Jameson Hilliard remembers his first time on an airplane, when the pilot invited him and his brother to look at the cockpit.
What began as a childhood fascination has become a career for Hilliard, now a pilot with Cape Air. But his journey took him many routes before landing with the airline. He has also managed a flight training program and delivered new planes to customers.
No matter the job of the time, Hilliard was just happy to be living his childhood dream, soaring the open skies. For the Iowa native, earning a spot with Cape Air last September was the best possible scenario.
While flying small planes might not seem as impressive as commandeering a massive jetliner, Hilliard is happy with the opportunities offered by the airline. His flights are all round-trip, meaning he starts and ends each day at home; he has more direct contact with passengers; and, there are plenty of chances to move around the country and up the corporate ladder.
What one sees most with a smaller airline, such as Cape Air, is a sense of family and teamwork. Everyone from pilots to baggage handlers to ticket counter employees work together to ensure things run as smoothly as possible.
“To me, it’s really satisfying,” Hilliard said. “That’s one of the coolest things about working for an airline — that teamwork and being a part of it. I just wish the passengers could see it.”
— Adam Testa
Cape Air uses exclusively Cessna 402 aircraft, which are now out of production. The 10-passenger vessels cruise at 170 mph at altitudes between 4,000 and 5,000 feet. A typical flight from Marion to St. Louis takes 45 minutes.
The airline operates a fleet of more than 60 aircraft with up to 850 flights a day in high-traffic season, earning it the title of world’s largest Cessna 402 operator.
This book contains maps and instrument-only approach guidelines for all public airports in Illinois and Wisconsin. If the weather is bad and visibility is low, pilots can use these maps to plan their landings. The book is open to the page showing Williamson County Regional Airport in Marion.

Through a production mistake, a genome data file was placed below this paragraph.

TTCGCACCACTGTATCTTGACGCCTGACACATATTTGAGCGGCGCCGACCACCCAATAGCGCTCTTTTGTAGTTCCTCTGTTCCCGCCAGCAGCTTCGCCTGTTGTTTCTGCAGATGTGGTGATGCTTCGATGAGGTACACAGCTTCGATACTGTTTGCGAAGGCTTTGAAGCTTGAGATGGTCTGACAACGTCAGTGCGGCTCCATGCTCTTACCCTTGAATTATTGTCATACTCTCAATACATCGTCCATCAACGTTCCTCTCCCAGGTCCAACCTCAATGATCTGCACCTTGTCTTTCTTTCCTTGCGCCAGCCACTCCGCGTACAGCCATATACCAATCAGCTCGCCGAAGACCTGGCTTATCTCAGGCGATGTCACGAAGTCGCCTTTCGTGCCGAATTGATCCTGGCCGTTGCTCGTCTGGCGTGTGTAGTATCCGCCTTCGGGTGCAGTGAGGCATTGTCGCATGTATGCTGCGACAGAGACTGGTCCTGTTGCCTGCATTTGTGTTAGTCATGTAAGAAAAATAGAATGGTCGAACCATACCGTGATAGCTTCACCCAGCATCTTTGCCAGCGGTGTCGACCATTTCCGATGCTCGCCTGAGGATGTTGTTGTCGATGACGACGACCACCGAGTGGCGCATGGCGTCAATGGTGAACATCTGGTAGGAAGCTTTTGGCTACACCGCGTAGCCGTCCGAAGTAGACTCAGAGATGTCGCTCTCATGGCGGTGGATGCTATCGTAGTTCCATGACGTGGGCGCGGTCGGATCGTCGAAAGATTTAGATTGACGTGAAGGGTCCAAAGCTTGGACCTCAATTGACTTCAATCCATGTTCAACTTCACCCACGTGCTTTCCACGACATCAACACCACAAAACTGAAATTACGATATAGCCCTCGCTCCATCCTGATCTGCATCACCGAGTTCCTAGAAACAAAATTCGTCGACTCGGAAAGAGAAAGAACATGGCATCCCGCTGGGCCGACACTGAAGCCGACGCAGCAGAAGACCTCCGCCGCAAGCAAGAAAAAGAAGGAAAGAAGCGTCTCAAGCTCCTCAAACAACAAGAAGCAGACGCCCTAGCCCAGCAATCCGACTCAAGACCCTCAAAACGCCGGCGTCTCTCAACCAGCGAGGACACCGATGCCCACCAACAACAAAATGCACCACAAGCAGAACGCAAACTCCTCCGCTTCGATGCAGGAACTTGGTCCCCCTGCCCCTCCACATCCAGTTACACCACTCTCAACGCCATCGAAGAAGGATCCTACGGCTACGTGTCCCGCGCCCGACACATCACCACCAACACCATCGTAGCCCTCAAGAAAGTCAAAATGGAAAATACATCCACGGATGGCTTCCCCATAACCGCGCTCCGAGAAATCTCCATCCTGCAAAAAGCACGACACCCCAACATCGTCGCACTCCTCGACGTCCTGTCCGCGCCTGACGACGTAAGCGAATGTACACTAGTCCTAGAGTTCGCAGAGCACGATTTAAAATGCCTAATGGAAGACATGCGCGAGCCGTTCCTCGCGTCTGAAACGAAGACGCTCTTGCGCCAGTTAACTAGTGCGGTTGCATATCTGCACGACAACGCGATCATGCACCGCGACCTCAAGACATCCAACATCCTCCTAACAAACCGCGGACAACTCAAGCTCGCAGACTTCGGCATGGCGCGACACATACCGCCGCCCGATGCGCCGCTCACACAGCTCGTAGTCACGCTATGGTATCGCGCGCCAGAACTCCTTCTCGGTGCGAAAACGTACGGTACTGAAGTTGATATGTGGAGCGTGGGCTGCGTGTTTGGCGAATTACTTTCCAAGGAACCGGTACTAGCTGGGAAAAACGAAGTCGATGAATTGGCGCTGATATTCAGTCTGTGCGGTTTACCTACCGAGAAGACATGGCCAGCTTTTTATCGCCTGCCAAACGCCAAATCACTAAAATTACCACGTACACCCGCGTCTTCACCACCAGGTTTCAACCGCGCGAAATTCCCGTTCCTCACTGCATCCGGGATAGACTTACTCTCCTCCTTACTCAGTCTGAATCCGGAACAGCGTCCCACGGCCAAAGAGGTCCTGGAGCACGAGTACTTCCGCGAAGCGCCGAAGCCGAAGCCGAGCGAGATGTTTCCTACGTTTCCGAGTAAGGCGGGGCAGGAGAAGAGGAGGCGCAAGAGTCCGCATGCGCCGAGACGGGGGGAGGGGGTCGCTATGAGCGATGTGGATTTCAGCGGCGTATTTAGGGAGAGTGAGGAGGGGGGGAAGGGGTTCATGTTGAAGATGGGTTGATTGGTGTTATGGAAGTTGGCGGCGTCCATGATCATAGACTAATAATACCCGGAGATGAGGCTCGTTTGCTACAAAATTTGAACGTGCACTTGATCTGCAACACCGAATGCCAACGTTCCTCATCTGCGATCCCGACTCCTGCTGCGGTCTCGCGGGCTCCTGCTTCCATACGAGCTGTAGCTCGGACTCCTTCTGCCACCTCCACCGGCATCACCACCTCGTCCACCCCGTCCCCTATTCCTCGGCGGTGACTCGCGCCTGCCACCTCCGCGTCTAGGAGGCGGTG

This book, specific to Cape Air, covers detailed information for all airports used by the airline, such as where to park the plane, baggage handling locations and contact information for local airline officials.
While many associate a pilot’s headset communication with air traffic controllers, it also allows the pilot to remain in contact with airline officials. Pilots are able to make special arrangements for passengers, such as having a wheelchair available at the terminal or arranging for a shuttle to be on site to help a passenger make a connecting flight. ‘A lot of customer service requests go through the radio,’ Hilliard said.
These engine controls are known to pilots as the ‘throttle quadrant.’ The two knobs on the left are the throttle, which acts similarly to an accelerator in an automobile.
The middle levers, the smaller ones with black handles, are the propeller control knobs. These change the pitch of the propeller blades to gain efficiency in flight.
The red knobs on the right are the mixture controls, which affect the ratio of fuel and air mixture.
Most Cape Air flights are single-pilot operated, and the front seat is usually filled by a passenger. There are exceptions, though. All pilots starting with the company, no matter their experience, must have a co-pilot for their first 100 hours of flight time.
Up to nine passengers can fly on any given Cape Air flight. While the Midwest has become a new hub for the company, the airline was built around its roots in New England. Last year, Cape Air carried more than 650,000 passengers, making it the largest independent regional airline in the U.S.
Bird’s Eye View is Cape Air’s in-plane magazine, featuring the destinations that it services. This issue focuses on St. Louis.
Large airlines use average weights for passengers and luggage when boarding, but with smaller planes, such as a Cessna 402, precision is more of a necessity. Each passenger is asked for his or her weight upon check-in, and then a computer program creates a weight ratio chart like this one used by pilots.
A. Commonly referred to as a ‘six-pack,’ these flight instruments provide basic flight information. These meters monitor things like speed, altitude, navigation and attitude, the angle of the aircraft to the horizon. These tools enable pilots to safely navigate the open skies.
B. These devices are called ‘avionics,’ used primarily for navigation and communication.
The left stack features an audio control panel, a Garmin 430 GPS equipped with a two-way radio, and a back-up communications radio.
In the middle is a weather radio, allowing pilots to navigate around rough spots of weather.
On the right are two transponders, which send out information to air traffic controllers.